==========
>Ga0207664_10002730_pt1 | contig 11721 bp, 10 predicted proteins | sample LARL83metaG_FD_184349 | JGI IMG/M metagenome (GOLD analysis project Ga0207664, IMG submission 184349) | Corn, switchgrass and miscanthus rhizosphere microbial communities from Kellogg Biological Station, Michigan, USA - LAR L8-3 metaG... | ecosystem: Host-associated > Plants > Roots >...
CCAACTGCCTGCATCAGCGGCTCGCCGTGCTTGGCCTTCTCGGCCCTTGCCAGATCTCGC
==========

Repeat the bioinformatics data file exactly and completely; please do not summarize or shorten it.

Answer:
>Ga0207664_10002730_pt1 | contig 11721 bp, 10 predicted proteins | sample LARL83metaG_FD_184349 | JGI IMG/M metagenome (GOLD analysis project Ga0207664, IMG submission 184349) | Corn, switchgrass and miscanthus rhizosphere microbial communities from Kellogg Biological Station, Michigan, USA - LAR L8-3 metaG... | ecosystem: Host-associated > Plants > Roots >...
CCAACTGCCTGCATCAGCGGCTCGCCGTGCTTGGCCTTCTCGGCCCTTGCCAGATCTCGC